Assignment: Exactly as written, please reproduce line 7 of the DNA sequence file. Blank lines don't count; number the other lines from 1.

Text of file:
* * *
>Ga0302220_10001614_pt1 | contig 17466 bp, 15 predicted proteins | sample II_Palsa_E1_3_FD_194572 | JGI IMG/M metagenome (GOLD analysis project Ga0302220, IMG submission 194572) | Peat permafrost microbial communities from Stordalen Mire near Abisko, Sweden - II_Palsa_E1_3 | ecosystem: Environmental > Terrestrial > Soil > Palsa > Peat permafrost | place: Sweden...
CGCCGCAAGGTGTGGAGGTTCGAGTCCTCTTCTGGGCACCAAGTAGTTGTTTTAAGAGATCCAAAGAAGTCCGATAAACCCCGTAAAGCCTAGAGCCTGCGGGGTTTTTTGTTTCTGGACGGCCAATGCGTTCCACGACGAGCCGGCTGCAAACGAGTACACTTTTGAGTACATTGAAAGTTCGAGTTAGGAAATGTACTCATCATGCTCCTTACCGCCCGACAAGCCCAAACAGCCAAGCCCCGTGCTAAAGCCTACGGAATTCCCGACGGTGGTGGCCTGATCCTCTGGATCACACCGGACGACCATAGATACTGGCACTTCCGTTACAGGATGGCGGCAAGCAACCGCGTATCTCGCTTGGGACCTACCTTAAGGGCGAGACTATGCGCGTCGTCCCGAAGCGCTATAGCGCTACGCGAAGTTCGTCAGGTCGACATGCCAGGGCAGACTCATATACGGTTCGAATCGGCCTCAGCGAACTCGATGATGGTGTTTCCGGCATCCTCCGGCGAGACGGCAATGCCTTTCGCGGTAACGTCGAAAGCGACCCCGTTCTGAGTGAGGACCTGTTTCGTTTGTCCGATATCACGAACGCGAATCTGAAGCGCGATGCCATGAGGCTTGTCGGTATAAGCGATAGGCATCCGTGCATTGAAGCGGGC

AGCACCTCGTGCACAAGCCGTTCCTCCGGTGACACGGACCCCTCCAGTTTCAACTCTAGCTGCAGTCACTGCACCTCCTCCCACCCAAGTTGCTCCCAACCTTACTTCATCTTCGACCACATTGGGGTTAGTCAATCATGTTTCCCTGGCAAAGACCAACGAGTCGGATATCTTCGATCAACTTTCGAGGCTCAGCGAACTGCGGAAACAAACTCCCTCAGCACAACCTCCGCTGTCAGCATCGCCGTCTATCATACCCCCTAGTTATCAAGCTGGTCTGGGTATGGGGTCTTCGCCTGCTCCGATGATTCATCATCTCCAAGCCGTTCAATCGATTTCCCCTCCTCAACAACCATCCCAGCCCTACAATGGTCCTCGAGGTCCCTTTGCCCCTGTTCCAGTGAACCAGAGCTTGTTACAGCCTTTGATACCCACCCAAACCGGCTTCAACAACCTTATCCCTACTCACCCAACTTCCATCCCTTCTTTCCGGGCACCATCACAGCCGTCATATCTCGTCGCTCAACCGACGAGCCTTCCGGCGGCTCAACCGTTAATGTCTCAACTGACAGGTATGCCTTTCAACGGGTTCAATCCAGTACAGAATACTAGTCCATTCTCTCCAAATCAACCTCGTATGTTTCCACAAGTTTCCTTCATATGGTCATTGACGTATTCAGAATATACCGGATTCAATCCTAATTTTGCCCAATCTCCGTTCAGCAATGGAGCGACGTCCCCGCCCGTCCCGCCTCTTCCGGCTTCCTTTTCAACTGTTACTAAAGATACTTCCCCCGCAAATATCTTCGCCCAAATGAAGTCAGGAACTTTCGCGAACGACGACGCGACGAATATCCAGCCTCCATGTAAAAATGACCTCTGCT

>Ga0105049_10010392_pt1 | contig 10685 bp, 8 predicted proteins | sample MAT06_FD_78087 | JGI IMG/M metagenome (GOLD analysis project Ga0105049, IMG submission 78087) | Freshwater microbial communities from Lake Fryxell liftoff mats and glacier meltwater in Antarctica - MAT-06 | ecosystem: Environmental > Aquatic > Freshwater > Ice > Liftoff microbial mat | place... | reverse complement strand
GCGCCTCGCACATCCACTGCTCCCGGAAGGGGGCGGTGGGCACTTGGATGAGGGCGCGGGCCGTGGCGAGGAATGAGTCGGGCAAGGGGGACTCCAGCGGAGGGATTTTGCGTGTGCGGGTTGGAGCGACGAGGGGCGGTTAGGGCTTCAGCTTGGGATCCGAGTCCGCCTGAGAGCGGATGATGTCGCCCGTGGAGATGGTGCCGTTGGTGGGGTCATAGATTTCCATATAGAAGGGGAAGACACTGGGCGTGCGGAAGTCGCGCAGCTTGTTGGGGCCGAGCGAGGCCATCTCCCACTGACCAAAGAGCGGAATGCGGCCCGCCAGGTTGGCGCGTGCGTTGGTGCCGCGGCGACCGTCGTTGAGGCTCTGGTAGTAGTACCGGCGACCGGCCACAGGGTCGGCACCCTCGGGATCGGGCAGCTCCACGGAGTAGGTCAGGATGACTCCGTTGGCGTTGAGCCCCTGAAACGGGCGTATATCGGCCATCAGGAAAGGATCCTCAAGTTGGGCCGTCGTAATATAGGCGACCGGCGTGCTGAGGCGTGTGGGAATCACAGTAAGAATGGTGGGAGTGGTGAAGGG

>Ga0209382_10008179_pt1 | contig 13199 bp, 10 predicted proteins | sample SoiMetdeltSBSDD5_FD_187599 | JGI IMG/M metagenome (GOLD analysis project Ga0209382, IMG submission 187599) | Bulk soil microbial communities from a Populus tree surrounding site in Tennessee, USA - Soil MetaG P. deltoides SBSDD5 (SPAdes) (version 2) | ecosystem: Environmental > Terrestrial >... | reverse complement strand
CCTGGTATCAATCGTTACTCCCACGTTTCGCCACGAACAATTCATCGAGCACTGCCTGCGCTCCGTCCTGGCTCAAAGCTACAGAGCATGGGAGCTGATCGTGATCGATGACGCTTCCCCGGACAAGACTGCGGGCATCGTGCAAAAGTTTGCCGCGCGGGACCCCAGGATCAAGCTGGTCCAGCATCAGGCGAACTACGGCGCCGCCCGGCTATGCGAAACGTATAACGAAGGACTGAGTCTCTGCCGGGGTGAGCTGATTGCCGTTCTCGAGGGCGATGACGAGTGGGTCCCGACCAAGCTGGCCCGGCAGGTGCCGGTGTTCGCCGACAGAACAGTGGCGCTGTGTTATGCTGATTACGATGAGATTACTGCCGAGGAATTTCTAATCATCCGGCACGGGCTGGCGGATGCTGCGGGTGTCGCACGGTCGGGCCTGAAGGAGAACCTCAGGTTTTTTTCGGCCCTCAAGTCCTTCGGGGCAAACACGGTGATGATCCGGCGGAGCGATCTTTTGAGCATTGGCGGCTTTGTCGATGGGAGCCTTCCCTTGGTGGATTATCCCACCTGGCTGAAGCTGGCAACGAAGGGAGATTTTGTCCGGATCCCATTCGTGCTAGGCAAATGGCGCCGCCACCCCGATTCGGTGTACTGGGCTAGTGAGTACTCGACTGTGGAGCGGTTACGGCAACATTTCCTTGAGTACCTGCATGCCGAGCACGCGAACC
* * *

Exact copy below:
CCTGGTATCAATCGTTACTCCCACGTTTCGCCACGAACAATTCATCGAGCACTGCCTGCGCTCCGTCCTGGCTCAAAGCTACAGAGCATGGGAGCTGATCGTGATCGATGACGCTTCCCCGGACAAGACTGCGGGCATCGTGCAAAAGTTTGCCGCGCGGGACCCCAGGATCAAGCTGGTCCAGCATCAGGCGAACTACGGCGCCGCCCGGCTATGCGAAACGTATAACGAAGGACTGAGTCTCTGCCGGGGTGAGCTGATTGCCGTTCTCGAGGGCGATGACGAGTGGGTCCCGACCAAGCTGGCCCGGCAGGTGCCGGTGTTCGCCGACAGAACAGTGGCGCTGTGTTATGCTGATTACGATGAGATTACTGCCGAGGAATTTCTAATCATCCGGCACGGGCTGGCGGATGCTGCGGGTGTCGCACGGTCGGGCCTGAAGGAGAACCTCAGGTTTTTTTCGGCCCTCAAGTCCTTCGGGGCAAACACGGTGATGATCCGGCGGAGCGATCTTTTGAGCATTGGCGGCTTTGTCGATGGGAGCCTTCCCTTGGTGGATTATCCCACCTGGCTGAAGCTGGCAACGAAGGGAGATTTTGTCCGGATCCCATTCGTGCTAGGCAAATGGCGCCGCCACCCCGATTCGGTGTACTGGGCTAGTGAGTACTCGACTGTGGAGCGGTTACGGCAACATTTCCTTGAGTACCTGCATGCCGAGCACGCGAACC